1 Answer | Add Yours
Both Liesel and MaX were impacted dramatically by the war--they both had families taken away, destroyed or killed as a result of it. For Liesel, it was because her father supposedly had communist leanings; for Max, it was because he and his family were Jews. So, they lose, entirely, their real families. Also, they gain an adopted family through the Hubermanns. They find shelter, refuge, comfort and security in the Hubermann household. Liesel and Max also have guilt issues and nightmares regarding their role in or presence during the final moments of their family. Max feels guilty for not trying to stop the SS from taking his family; Liesel feels awful for her brother's death. Liesel and Max both love reading and books, and bond quite a bit over that. They are both young, and survivors of the war, when everyone else that they love is killed or disappears.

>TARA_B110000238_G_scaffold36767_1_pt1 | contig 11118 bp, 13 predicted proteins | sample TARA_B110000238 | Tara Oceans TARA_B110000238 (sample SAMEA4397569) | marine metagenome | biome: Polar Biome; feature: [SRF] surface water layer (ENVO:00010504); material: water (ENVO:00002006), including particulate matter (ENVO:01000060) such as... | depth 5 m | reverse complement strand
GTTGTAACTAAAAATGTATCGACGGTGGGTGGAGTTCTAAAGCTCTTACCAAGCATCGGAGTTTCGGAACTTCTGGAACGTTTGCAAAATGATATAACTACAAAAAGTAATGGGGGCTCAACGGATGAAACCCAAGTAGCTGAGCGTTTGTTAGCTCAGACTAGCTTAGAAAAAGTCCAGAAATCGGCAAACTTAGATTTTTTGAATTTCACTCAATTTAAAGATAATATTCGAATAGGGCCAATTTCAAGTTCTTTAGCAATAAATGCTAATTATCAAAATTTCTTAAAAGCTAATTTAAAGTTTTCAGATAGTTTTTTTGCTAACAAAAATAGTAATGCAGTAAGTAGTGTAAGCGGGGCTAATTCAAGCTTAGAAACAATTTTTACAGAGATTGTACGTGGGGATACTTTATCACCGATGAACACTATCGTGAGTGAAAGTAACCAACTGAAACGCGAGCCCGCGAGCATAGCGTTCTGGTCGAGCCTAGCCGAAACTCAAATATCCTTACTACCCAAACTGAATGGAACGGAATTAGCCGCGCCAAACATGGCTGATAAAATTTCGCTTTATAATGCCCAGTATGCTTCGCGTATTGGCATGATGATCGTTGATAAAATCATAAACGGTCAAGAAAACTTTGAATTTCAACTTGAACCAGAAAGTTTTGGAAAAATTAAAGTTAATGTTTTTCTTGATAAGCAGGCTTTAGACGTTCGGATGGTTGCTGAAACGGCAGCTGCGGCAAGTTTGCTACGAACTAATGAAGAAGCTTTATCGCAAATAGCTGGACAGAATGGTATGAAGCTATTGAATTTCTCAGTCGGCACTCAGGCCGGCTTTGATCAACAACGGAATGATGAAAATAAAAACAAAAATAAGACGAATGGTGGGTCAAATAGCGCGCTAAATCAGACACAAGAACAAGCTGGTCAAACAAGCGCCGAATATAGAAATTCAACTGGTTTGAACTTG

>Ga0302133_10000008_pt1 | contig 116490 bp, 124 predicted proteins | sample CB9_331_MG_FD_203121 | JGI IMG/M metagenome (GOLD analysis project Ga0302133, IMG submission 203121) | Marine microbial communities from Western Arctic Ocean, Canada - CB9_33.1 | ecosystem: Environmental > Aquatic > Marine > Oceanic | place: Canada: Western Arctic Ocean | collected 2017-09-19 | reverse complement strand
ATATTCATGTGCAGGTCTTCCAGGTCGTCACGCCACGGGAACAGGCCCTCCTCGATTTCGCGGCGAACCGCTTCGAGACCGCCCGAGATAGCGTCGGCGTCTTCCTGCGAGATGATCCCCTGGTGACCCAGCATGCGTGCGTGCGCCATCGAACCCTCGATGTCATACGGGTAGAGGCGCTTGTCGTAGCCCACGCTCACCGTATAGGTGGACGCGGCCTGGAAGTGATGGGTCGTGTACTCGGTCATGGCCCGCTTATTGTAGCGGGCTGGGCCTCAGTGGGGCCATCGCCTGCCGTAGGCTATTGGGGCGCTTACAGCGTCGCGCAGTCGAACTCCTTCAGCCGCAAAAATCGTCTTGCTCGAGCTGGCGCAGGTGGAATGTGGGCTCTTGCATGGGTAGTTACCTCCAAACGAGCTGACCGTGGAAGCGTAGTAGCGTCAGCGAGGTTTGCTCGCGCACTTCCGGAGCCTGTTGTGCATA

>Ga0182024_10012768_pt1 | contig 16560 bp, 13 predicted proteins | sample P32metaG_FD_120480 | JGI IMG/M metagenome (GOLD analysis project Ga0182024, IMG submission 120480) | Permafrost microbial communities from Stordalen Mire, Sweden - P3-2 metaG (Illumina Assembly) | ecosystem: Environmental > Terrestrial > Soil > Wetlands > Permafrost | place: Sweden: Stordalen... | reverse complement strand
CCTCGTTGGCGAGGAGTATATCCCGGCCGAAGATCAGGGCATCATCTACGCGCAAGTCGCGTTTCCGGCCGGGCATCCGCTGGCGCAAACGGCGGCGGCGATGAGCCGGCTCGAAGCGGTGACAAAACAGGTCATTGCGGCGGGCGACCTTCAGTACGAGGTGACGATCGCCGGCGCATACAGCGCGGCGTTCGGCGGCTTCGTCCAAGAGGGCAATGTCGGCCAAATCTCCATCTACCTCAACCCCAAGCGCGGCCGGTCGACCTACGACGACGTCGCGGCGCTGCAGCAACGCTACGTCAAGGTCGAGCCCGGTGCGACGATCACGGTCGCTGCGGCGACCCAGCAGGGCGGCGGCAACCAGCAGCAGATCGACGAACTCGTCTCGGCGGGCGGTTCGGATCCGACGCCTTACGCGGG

Max and Liesel first form a bond over nightmares; they awake one night with nightmares about their families, and form a connection in that way. Books then also help them to form more bonds. Max gives Liesel someone to help, someone to be a friend to, someone to help LIVE in a war where everyone had died. She helps him to feel like he has family again, and she feels the same way with him. As difficulties increase, and Max must leave, he gives Liesel a reason to rebel, to hope, to wish for the war to be over. He also gives her a reason to survive, and to write about their story. His book to her inspires her to write down her own events, and that, in the end, is what saves her. I hope that those thoughts helped; good luck!
We’ve answered 318,957 questions. We can answer yours, too.Ask a question